A sasine from 1581 confirms George Keith, 5th Earl Marischal, as the owner of “the half lands and barony of Strabrok”. However in 1614 various possessions of Sir William Oliphant of Newton, along with “all and whole the half lands and barony of Strathbrock” were erected into a free barony called Strathbrock-Oliphant.
In 1628 George Seton, 3rd Earl of Winton, received a charter of “half of the lands of Strabrok, united into the barony of Broxburn” but from whom I have not been able to establish. His eldest daughter, Elizabeth, married William Keith, 7th Earl Marischal, in 1637 so there may have been some connection here earlier.
Various Hamiltons are mentioned in the 17th century in connection with Strathbrock, perhaps descendants of Hamilton of Kincavil. Sir John Hamilton of Strabrock is mentioned in a “Taxt Roll” of 1630 and in 1632 Andrew Hamilton of Redhouse was granted the barony of Strabrok-Oliphant which formerly belonged to William Oliphant of Kirkhill.
In 1635 Sir John Hamilton of Redhouse was served heir to his father “in the equal half of the lands and barony of Strabrock, &e. all united into the barony of Strabrock-Oliphant”.
John Seton of Lathrisk received a charter from Charles I in 1638 of “the half of the lands of Strabrok” upon the resignation of William Keith, Earl Marischal. Whether this was the 6th or 7th Earl Marischal I have not been able to establish. Since the 6th Earl, son of the 5th Earl, died in 1635 it may have been the 7th Earl who was married to Elizabeth Seton.
In 1642 the lawyer Sir Lewis Stewart, a great-grandson of William Stewart of Rosyth, bought “the barony of Stratbroke and Kirkhill” and the two halves of the barony were seemingly reunited. Sir Lewis died in 1655 and was succeeded by his first son, Sir James Stewart, however he died in 1666 and was succeeded by his brother, Sir William.
Following the death without a male heir of Sir William Stewart of Strathbrock and Kirkhill in 1671 the estates went to their sister, Katharine or Catherine. She married Henry Erskine, 3rd Lord Cardross and the estates passed into that family. However Sir William had granted a “three 19 years tack” of some lands in Strathbrock to Alexander Hamilton, his bailie or factor, in 1671 and this led to a court case between Lady Cardross and Hamilton’s son, John Hamilton of Pumpherston in 1708, Lady Cardross being successful in her challenge.
David Erskine, 11th Earl of Buchan, wrote in 1781 an “Account of the Parish of Uphall” in which he stated that he had moved to Strathbrock in 1768 (the year after the death of his father, Henry Erskine, 10th Earl of Buchan) and lived at Kirkhill in the summer months. At the time of writing he stated that the “heritors who share this parish with me are Mr Shairp of Houston and Mr Barclay of Middleton.” In 1790 Erskine exchanged with his brother, Henry Erskine, “a portion of the entailed lands and barony of Strathbrock” for The West Croft of Kinpunt in Kirkliston. Henry Erskine’s son, also Henry Erskine, succeeded his uncle in 1829 in the lands of Strathbrock and as 12th Earl of Buchan.
Stratbrock Kirk is marked on Pont’s late 16th century map but it’s difficult to make out if the castle is marked separately. It is however marked on Hondius’ map of 1630 which is based on Pont’s work, and also appears on Blaeu’s map of 1654. The castle isn’t marked on later 17th or 18th century maps, suggesting perhaps it had fallen out of use, however “Site of Strathbrock Castle” is marked on the Ordnance Survey 25 inch map of 1856 to the south of Broadyates farm, sometimes referred to as Broadyetts.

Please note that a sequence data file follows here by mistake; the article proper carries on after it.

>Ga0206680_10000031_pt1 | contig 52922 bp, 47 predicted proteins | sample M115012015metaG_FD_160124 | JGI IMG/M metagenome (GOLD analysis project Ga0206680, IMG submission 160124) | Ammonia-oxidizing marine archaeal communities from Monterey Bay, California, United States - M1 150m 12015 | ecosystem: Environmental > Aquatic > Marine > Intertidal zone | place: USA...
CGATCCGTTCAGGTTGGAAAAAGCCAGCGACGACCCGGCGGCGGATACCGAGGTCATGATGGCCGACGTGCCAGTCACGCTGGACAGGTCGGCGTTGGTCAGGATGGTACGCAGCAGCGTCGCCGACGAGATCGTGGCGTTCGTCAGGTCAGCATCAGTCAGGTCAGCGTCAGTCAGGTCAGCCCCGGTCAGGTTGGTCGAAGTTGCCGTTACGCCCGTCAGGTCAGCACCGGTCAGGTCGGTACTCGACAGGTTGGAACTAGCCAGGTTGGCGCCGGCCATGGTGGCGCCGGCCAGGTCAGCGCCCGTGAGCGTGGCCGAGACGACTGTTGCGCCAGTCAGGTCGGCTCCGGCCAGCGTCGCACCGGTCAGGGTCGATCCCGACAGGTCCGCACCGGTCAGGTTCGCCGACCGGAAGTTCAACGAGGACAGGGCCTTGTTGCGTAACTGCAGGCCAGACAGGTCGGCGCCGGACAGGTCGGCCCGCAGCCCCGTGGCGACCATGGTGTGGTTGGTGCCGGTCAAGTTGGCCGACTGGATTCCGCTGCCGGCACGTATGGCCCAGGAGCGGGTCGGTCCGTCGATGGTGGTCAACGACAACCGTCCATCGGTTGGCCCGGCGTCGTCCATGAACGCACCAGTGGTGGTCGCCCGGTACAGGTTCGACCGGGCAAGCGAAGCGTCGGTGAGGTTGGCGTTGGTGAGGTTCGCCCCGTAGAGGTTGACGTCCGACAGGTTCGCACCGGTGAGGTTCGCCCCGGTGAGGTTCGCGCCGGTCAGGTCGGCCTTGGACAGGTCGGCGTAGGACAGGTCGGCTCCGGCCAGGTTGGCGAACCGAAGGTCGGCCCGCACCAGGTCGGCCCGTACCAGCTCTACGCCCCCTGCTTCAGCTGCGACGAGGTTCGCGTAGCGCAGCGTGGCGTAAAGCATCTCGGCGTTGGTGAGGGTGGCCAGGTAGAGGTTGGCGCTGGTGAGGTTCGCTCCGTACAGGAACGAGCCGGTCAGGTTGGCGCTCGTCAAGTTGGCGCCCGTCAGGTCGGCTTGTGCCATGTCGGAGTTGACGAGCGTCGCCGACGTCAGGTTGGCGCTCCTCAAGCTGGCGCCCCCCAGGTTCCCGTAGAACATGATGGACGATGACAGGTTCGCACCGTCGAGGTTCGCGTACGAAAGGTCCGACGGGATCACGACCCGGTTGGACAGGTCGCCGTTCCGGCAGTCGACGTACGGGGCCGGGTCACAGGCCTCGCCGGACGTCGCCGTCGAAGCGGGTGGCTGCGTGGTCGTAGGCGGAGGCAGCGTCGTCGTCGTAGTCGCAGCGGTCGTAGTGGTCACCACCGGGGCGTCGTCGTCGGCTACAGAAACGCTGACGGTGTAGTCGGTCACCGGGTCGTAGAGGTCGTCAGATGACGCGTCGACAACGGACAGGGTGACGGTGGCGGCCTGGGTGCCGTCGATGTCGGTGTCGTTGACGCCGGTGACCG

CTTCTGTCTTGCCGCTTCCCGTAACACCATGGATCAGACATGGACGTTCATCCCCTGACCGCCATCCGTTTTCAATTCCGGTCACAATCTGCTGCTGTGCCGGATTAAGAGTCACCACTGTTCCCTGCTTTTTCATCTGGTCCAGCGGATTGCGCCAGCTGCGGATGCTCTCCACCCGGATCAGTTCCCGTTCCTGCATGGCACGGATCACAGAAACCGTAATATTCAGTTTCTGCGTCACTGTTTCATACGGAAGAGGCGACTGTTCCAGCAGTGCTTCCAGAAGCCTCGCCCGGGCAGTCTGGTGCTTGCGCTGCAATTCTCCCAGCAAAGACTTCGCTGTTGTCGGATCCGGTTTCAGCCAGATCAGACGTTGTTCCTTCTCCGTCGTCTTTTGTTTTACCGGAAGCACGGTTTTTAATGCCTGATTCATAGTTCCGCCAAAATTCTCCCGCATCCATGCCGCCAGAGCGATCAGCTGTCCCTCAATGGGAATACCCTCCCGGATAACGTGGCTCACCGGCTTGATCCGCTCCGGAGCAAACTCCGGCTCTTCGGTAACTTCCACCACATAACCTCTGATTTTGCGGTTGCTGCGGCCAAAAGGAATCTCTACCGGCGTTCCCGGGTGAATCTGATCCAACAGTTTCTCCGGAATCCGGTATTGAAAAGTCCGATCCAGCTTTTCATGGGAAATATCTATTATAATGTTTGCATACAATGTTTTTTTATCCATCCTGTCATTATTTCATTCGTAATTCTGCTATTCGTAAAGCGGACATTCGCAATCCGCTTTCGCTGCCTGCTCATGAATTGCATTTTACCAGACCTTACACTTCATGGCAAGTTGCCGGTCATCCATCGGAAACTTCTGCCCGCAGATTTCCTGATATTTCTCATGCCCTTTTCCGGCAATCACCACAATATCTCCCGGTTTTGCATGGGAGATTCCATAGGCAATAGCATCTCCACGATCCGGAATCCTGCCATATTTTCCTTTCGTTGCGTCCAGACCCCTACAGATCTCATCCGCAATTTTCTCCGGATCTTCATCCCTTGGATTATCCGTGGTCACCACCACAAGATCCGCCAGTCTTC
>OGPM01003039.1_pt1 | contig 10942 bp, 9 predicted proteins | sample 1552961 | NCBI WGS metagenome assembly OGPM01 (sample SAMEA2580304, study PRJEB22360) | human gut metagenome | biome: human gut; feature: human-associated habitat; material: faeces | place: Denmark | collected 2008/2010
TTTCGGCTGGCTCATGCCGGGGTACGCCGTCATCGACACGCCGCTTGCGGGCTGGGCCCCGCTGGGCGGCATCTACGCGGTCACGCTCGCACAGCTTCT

From the later 17th century Houstoun House and Kirkhill seem to have been the principal residences of the old barony of Strathbrock, and the last remains of Strathbrock Castle were removed at the beginning of the 18th century (although some sources say around 1790). Some of the stone is said to have been reused in the rebuilding of Middleton Hall around 1707.
As with many other castles there was a legend regarding a long tunnel connecting Strathbrock Castle with Niddry Castle, however given the 5km distance between the two this seems highly unlikely.
In the 19th century the site of the castle was known as Castlehill, and before that Castlefield, and a property seems to have been built beside it since large heaps of oyster shells were uncovered “in the garden of Castlehill”. Broadyetts is supposed to refer to the location of the gateway into the castle while Stankards, around 500m to the south east of Broadyetts, was said to refer to fishponds associated with the castle.
The foundations of a wall, said to be a castle wall, were discovered running north-west across Market Road, now Main Street, towards Broadyetts. Several carved stones were found within the grounds of Castlehill including the head of a cherub or child and two pineapple sculptures one of which was, in 1898, “lying in Houston Garden, the other place on the gable-top of Houston Mill”. The 11th Earl of Buchan described a date stone associated with the castle which “was said to bear the date 1158; but….I doubt the fact, as the centesimal figure is not legible.”
The pineapples, seemingly the only extant remains of Strathbrock Castle, now both stand within the grounds of Houstoun House. The old farm of Broadyetts has gone and the site is now occupied by a car dealership, while the site of the castle falls under a bungalow.
Alternative names for Strathbrock Castle
Castlehill; Strabork; Strabroc; Strabrock; Strabrocke; Strabrok; Strabroke Straebrok; Stratbrock; Stratbroke; Strathborke; Strathbroc; Strobrok; Uphall; Wester Strabrock; Wester Strathbrock; Westirstrabok